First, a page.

ADIL SHAHN, once revered for his significant hardware and software contributions during the early days of replacement cloning, appeared to be biding his time in his last year before retirement.

The year is 2065.

“What advances?” asked Putana, his wife, coming from the kitchen setting in front of him his evening bowl of Mulligatawny soup and chunk of crusty bread.

He shook his head sipping the warmth and sensing her disapproval.

“Tomorrow,” Adil said and she hmphed.

He knew he would not fail. She wouldn’t allow it.

Adil Shahn perseveringly loved Putana and her ways, more now than in earlier days when they shared their life with a cat and a daughter, Raja and Vrinda.

He surrendered his own will to the wishes of his ‘Divine’.

“Call me before lunch,” she said kissing him on the forehead before retiring to her room.

“Yes, my Divine.”

In silence Putana fed Adil his five am breakfast, two eggs, a piece of toast, a bowl of yogurt with strawberries, walnuts, blueberries, and orange juice. He had his coffee at the office since that was one of the many things she would not allow after Raja died. First Raja died, and then Vrinda was taken, as they both called it. Adil understood but never discussed it. If Putana couldn’t enjoy them he wasn’t allowed either. She allowed a hearty breakfast, which he secretly enjoyed, but nothing was enjoyable to her except her obsession. It was all she talked about for over twenty years. It was her one marital expectation even if it was the only remaining achievement in his life. It seemed to him after this one last task was accomplished he could die as far as she cared. The breakfast was for that, his final commission before he turned seventy, when he would retire.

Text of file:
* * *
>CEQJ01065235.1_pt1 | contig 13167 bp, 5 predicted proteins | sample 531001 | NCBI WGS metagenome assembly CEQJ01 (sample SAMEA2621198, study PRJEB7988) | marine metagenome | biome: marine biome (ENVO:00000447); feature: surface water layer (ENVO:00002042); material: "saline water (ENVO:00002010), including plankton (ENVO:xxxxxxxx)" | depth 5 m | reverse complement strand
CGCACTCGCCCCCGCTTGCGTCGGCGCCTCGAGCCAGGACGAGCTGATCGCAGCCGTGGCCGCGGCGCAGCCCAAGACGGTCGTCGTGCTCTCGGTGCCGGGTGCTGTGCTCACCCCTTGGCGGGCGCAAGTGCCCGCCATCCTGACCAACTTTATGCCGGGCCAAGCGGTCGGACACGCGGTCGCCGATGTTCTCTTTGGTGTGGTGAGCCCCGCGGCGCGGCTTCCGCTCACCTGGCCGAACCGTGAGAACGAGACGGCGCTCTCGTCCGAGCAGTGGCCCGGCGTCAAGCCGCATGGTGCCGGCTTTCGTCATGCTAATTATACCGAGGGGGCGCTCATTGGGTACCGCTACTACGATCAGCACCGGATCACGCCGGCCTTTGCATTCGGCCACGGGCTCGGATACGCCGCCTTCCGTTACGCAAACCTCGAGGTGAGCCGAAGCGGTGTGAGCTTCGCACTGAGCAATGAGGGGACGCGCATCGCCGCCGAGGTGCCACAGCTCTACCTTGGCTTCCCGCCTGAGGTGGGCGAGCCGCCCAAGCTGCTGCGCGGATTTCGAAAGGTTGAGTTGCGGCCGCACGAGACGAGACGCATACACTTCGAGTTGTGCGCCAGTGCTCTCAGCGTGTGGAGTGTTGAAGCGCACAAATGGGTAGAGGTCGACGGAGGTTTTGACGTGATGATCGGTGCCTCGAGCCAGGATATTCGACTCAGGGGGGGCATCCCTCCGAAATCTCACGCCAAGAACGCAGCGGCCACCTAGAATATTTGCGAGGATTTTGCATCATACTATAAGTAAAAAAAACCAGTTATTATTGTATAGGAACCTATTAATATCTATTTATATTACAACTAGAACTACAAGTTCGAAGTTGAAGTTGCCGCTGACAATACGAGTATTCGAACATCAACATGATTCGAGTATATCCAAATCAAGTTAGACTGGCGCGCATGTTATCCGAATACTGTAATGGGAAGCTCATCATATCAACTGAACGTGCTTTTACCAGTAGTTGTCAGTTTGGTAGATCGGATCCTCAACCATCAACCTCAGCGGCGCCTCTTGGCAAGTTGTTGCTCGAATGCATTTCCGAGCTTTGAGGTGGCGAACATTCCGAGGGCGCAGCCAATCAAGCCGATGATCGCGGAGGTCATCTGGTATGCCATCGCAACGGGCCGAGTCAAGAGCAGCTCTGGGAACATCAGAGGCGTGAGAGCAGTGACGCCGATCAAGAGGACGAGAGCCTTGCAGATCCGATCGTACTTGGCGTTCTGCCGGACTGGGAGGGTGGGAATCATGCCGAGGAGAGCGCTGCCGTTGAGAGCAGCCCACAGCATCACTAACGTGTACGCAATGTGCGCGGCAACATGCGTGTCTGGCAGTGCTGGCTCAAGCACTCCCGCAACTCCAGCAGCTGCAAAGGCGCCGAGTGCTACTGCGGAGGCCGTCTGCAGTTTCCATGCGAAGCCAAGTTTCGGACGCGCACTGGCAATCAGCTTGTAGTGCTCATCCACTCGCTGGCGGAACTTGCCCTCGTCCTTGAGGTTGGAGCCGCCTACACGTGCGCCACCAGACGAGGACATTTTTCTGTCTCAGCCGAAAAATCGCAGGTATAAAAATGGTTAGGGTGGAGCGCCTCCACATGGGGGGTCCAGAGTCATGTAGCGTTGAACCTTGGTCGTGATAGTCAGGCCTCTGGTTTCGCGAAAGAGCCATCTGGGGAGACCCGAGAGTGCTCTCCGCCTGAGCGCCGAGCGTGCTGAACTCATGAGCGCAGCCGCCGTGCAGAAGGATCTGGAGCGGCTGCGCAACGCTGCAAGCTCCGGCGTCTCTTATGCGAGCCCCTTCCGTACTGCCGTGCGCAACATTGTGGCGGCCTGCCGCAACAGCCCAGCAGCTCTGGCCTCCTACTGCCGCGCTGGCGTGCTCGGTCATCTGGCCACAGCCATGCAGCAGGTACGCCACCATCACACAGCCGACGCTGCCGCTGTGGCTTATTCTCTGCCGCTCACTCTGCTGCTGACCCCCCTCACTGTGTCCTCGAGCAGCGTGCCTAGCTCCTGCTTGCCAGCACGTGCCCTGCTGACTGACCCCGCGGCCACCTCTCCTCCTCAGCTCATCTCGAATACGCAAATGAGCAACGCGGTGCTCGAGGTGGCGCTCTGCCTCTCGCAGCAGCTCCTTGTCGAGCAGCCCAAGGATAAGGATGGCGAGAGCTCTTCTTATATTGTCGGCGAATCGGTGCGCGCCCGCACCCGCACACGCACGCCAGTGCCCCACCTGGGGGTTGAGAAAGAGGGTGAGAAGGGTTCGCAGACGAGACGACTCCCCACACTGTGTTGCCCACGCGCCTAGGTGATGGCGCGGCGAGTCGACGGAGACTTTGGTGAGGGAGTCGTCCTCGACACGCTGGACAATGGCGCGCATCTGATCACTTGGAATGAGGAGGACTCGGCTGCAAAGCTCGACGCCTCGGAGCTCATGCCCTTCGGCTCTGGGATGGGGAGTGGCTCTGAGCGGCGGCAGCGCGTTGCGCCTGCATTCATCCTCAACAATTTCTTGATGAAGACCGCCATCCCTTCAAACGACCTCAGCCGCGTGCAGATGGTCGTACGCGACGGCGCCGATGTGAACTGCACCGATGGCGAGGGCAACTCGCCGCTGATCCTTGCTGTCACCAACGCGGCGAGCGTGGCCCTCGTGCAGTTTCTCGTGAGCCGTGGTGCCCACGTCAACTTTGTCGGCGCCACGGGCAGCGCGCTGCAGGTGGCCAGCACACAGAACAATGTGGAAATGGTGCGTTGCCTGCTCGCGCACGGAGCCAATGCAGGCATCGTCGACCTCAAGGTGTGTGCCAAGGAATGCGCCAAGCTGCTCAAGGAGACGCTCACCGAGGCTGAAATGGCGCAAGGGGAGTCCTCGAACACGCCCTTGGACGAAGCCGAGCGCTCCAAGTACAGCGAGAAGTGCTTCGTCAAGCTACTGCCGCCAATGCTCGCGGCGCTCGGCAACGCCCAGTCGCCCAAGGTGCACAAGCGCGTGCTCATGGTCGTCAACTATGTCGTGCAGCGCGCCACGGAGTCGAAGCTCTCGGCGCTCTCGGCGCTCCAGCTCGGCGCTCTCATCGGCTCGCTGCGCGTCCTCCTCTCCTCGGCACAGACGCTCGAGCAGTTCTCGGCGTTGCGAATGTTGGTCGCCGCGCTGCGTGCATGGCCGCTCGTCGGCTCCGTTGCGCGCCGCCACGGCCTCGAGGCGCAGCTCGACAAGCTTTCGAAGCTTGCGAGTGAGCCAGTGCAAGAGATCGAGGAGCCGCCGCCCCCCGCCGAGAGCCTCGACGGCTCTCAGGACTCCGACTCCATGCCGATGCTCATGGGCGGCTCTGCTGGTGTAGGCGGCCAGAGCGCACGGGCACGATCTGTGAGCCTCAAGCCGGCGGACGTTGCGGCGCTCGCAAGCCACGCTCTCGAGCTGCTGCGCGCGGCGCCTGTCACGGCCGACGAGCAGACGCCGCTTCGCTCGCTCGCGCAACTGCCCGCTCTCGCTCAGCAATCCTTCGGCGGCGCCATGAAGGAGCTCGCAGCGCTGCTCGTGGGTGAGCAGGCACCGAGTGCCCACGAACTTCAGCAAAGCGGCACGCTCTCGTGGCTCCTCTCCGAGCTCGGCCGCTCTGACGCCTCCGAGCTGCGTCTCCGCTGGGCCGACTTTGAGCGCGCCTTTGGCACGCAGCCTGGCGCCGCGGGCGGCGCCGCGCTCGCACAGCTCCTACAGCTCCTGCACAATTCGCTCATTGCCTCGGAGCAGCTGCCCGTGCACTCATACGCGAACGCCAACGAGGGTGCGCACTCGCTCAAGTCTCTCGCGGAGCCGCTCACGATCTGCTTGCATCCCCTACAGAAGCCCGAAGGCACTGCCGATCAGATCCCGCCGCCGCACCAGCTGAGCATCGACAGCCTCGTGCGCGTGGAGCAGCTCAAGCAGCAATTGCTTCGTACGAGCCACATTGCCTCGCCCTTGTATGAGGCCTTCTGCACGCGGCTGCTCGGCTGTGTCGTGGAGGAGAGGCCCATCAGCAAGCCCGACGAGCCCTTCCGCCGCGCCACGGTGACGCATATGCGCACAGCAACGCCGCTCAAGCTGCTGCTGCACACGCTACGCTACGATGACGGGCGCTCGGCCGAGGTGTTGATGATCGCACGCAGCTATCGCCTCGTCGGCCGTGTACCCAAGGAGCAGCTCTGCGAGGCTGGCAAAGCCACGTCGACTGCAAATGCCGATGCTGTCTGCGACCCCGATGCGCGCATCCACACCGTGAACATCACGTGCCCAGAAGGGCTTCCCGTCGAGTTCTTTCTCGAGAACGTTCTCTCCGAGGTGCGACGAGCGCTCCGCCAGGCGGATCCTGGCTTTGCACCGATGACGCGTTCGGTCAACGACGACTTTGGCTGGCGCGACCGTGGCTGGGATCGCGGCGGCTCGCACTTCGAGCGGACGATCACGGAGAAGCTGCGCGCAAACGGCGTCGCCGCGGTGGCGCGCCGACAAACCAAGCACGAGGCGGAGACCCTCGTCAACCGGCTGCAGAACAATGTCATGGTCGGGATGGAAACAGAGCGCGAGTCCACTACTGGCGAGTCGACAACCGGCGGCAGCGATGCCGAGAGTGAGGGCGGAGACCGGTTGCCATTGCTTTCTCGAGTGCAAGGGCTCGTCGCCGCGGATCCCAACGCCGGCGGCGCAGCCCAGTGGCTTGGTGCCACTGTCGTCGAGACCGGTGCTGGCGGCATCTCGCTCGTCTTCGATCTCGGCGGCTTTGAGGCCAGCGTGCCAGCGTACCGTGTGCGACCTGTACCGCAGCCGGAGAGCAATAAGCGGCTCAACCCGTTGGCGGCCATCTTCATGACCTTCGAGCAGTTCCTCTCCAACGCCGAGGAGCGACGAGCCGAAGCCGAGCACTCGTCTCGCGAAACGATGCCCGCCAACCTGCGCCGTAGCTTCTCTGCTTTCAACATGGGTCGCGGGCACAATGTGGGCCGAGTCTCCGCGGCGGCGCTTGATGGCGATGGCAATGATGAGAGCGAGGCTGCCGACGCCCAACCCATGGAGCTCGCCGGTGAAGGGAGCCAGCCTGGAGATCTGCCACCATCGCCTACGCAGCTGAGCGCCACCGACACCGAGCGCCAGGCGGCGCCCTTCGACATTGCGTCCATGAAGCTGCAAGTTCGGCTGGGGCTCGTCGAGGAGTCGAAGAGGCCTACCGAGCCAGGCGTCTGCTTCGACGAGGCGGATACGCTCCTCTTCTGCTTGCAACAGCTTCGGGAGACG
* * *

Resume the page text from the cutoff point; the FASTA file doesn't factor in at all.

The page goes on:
Every morning was quiet and still in the laboratories from six until eight. Adil was a permanent fixture and the topic of pity and ridicule among his younger coworkers, an animated statue paying honor to the archaic far distant past, only truly appreciated by a lone colleague named Dmitri. They never saw Adil arrive and never saw him leave since they worked nine hour days between eight-thirty am to six pm. He had to finish his project before they arrived and pretend to maintain the instruments, running tests, diagnostics, and other menial computer hardware and software systems maintenances until lunch when he would call his Divine and report.